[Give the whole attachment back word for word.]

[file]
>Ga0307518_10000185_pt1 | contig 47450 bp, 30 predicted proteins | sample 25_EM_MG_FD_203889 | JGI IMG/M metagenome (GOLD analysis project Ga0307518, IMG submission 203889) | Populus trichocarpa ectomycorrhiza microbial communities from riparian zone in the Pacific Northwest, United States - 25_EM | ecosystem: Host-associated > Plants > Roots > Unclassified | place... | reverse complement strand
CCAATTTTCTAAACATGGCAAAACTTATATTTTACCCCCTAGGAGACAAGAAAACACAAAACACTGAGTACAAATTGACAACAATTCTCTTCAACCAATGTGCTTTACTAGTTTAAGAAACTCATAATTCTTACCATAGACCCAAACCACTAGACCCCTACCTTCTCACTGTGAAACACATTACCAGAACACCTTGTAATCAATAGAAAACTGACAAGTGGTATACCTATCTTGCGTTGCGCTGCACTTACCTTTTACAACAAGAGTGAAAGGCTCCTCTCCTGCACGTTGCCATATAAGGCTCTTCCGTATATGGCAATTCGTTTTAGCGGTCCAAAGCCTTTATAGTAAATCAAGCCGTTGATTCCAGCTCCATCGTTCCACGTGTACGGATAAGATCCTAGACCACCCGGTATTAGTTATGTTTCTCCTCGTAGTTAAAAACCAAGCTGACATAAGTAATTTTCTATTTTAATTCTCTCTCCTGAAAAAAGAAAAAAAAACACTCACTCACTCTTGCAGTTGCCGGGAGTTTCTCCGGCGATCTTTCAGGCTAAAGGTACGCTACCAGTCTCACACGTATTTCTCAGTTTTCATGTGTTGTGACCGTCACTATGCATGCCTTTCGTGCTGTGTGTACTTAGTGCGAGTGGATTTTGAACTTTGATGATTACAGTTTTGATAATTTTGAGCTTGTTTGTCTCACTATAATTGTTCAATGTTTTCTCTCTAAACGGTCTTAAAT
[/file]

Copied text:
>Ga0307518_10000185_pt1 | contig 47450 bp, 30 predicted proteins | sample 25_EM_MG_FD_203889 | JGI IMG/M metagenome (GOLD analysis project Ga0307518, IMG submission 203889) | Populus trichocarpa ectomycorrhiza microbial communities from riparian zone in the Pacific Northwest, United States - 25_EM | ecosystem: Host-associated > Plants > Roots > Unclassified | place... | reverse complement strand
CCAATTTTCTAAACATGGCAAAACTTATATTTTACCCCCTAGGAGACAAGAAAACACAAAACACTGAGTACAAATTGACAACAATTCTCTTCAACCAATGTGCTTTACTAGTTTAAGAAACTCATAATTCTTACCATAGACCCAAACCACTAGACCCCTACCTTCTCACTGTGAAACACATTACCAGAACACCTTGTAATCAATAGAAAACTGACAAGTGGTATACCTATCTTGCGTTGCGCTGCACTTACCTTTTACAACAAGAGTGAAAGGCTCCTCTCCTGCACGTTGCCATATAAGGCTCTTCCGTATATGGCAATTCGTTTTAGCGGTCCAAAGCCTTTATAGTAAATCAAGCCGTTGATTCCAGCTCCATCGTTCCACGTGTACGGATAAGATCCTAGACCACCCGGTATTAGTTATGTTTCTCCTCGTAGTTAAAAACCAAGCTGACATAAGTAATTTTCTATTTTAATTCTCTCTCCTGAAAAAAGAAAAAAAAACACTCACTCACTCTTGCAGTTGCCGGGAGTTTCTCCGGCGATCTTTCAGGCTAAAGGTACGCTACCAGTCTCACACGTATTTCTCAGTTTTCATGTGTTGTGACCGTCACTATGCATGCCTTTCGTGCTGTGTGTACTTAGTGCGAGTGGATTTTGAACTTTGATGATTACAGTTTTGATAATTTTGAGCTTGTTTGTCTCACTATAATTGTTCAATGTTTTCTCTCTAAACGGTCTTAAAT